• Best Sound:
  1. The Treasure of the Sierra Madre
  2. Red River
  3. The Red Shoes
  4. The Naked City
  5. The Snake Pit

Analysis:  At least the Oscar winner makes my nominee list – it’s the only Oscar nominee to make my entire list of 14 films.

  • laurence olivier & eileen herlie - hamlet 1948Best Art Direction:
  1. Hamlet
  2. The Red Shoes
  3. Macbeth
  4. The Treasure of the Sierra Madre
  5. A Letter from an Unknown Woman

Analysis: Well, they got this one right, with their two Oscars going to my top two films.

  • Best Visual Effects
  1. none
  • Best Sound Editing
  1. none
  • Best Costume Design:
  1. Hamlet
  2. The Red Shoes
  3. The Three Musketeers
  4. Joan of Arc
  5. Letter from an Unknown Woman

Analysis:  This is the first year for the category and they didn’t do a bad job.  This category, of course, will be overwhelmingly dominated by Edith Head, who will be nominated every year through 1966, but here nomination here was for The Emperor Waltz, which is #16 on my list.

  • Best Makeup
  1. The Red Shoes
  2. The Eagle has Two Heads
  • Best Original Song:
  1. “A Couple of Swells”  (Easter Parade)
  2. “Buttons and Bows”  (The Paleface)
  3. “Steppin Out With My Baby”  (Easter Parade)
  4. “Melody Time”  (Melody Time)

Analysis:  At least they gave the Oscar to the best of the nominated songs, though it was a terrible year for nominated songs at the Academy.

  • melodytimeBest Animated Film:
  1. Melody Time

Analysis:  Melody Time is far from great, but it manages ***.5 from me and that’s good enough to make the list.

  • germanyyearzeroBest Foreign Film:
  1. Germany Year Zero
  2. Fallen Angel
  3. The Eagle Has Two Heads
  4. Amore
  5. Monsieur Vincent

Analysis:  Germany Year Zero and Fallen Angel are both low-level **** films while the other three are all ***.5 films.  It’s the second of three straight wins for Italy and Roberto Rossellini’s only win.

By Film:

note:  They’re in points order.  You get twice as many points for a win as for a nomination.  Hopefully your math skills will let you figure out the system.

  • The Treasure of the Sierra Madre  (640)
    • Picture, Director, Adapted Screenplay, Actor, Supporting Actor, Supporting Actor, Editing, Cinematography, Original Score, Sound, Art Direction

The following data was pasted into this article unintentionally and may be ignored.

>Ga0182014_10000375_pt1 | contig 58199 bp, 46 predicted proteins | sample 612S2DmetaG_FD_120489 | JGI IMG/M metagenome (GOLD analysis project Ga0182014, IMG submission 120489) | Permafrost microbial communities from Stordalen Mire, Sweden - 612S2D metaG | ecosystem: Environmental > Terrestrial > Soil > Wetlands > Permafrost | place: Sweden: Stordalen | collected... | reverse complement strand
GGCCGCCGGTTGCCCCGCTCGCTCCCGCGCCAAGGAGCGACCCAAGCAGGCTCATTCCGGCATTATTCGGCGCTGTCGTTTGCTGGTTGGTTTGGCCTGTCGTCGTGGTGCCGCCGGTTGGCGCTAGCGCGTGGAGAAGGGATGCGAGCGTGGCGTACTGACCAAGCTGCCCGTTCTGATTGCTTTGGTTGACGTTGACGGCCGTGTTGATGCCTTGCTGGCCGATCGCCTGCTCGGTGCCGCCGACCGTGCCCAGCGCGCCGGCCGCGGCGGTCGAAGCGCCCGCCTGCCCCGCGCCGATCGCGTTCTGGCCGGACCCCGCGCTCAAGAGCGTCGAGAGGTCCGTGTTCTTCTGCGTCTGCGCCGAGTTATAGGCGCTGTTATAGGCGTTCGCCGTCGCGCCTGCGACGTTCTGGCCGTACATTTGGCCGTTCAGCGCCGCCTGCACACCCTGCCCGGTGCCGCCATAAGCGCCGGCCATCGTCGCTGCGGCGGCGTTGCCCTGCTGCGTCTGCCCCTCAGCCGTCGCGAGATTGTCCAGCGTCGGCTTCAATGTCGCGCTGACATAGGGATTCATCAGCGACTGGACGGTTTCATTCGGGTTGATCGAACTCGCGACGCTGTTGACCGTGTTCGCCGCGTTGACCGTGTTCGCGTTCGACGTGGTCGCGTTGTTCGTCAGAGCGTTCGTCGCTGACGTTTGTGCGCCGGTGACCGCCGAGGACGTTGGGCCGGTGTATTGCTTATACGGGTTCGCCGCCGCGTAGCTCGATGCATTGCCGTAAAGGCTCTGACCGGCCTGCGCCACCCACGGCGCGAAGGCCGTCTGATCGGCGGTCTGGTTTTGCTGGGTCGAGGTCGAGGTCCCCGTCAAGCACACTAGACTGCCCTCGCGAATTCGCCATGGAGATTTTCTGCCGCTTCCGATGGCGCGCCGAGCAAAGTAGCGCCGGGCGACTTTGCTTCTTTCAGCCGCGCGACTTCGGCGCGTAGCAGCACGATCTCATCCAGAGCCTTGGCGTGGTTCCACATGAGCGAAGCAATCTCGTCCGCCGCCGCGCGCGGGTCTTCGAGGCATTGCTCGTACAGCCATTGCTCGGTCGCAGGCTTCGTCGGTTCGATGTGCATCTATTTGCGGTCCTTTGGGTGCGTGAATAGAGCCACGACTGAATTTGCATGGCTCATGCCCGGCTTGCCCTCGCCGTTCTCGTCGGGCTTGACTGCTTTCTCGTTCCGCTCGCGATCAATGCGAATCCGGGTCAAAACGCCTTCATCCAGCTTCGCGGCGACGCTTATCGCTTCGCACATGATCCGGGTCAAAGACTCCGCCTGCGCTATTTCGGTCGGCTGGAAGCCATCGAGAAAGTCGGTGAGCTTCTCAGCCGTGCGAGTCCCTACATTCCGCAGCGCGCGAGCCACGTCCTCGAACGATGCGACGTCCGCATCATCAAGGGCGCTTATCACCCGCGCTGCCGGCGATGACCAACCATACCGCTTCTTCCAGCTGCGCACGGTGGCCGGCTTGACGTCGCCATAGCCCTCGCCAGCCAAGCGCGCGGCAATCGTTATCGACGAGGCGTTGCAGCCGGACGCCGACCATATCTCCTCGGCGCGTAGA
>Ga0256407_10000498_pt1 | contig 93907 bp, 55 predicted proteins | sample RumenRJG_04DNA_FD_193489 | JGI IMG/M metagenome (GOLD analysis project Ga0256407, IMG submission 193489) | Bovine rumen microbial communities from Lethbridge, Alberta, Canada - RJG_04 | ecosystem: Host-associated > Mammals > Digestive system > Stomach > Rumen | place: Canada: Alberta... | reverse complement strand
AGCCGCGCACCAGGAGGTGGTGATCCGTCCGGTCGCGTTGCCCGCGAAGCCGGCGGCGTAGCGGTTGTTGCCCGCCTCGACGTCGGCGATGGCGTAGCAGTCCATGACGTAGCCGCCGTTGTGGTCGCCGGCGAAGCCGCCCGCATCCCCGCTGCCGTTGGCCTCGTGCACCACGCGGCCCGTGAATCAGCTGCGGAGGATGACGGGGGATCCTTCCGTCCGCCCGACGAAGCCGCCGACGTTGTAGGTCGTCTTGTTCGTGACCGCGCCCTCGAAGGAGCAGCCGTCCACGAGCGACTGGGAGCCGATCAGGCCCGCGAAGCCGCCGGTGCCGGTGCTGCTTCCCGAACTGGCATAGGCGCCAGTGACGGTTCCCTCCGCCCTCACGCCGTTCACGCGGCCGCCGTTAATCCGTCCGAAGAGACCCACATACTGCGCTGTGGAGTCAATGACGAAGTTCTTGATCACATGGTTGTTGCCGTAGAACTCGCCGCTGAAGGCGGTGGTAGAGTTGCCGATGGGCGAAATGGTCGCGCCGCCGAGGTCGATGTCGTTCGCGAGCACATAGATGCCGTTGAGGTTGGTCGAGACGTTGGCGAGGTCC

• Hamlet  (345)
    • Picture, Director, Adapted Screenplay, Actor, Supporting Actress, Editing, Cinematography, Original Score, Art Direction, Costume Design
  • Red River  (305)
    • Picture, Director, Original Screenplay, Actor, Editing, Cinematography, Original Score, Sound
  • Force of Evil  (135)
    • Picture, Director, Adapted Screenplay
  • Day of Wrath  (130)
    • Picture, Adapted Screenplay, Foreign Film (1943)
  • Macbeth  (125)
    • Director, Actor, Cinematography, Art Direction
  • Johnny Belinda  (125)
    • Actress, Supporting Actor, Supporting Actress
  • The Red Shoes  (125)
    • Cinematography, Original Score, Sound, Art Direction, Costume Design, Makeup
  • Fanny  (95)
    • Adapted Screenplay, Actress, Foreign Film (1932)
  • The Snake Pit (90)
    • Actress, Sound
  • The Naked City  (85)
    • Original Screenplay, Editing, Sound
  • Joan of Arc  (80)
    • Actress, Supporting Actor, Costume Design
  • The Eagle Has Two Heads  (65)
    • Actress, Makeup, Foreign Film
  • Melody Time  (50)
    • Animated Film, Original Song
  • Act of Violence  (40)
    • Original Screenplay
  • The Search  (40)
    • Original Screenplay
  • A Foreign Affair  (40)
    • Original Screenplay
  • Rope (35)
    • Actor
  • Letter from an Unknown Woman  (35)
    • Art Direction, Costume Design
  • Casbah  (30)
    • Supporting Actor
  • State of the Union  (30)
    • Supporting Actress
  • Key Largo  (30)
    • Supporting Actress
  • I Remember Mama  (30)
    • Supporting Actress
  • Easter Parade  (30)
    • Original Song, Original Song
  • The Lady from Shanghai  (25)
    • Cinematography
  • 3 Godfathers  (25)
    • Original Score
  • Monsieur Vincent  (20)
    • Foreign Film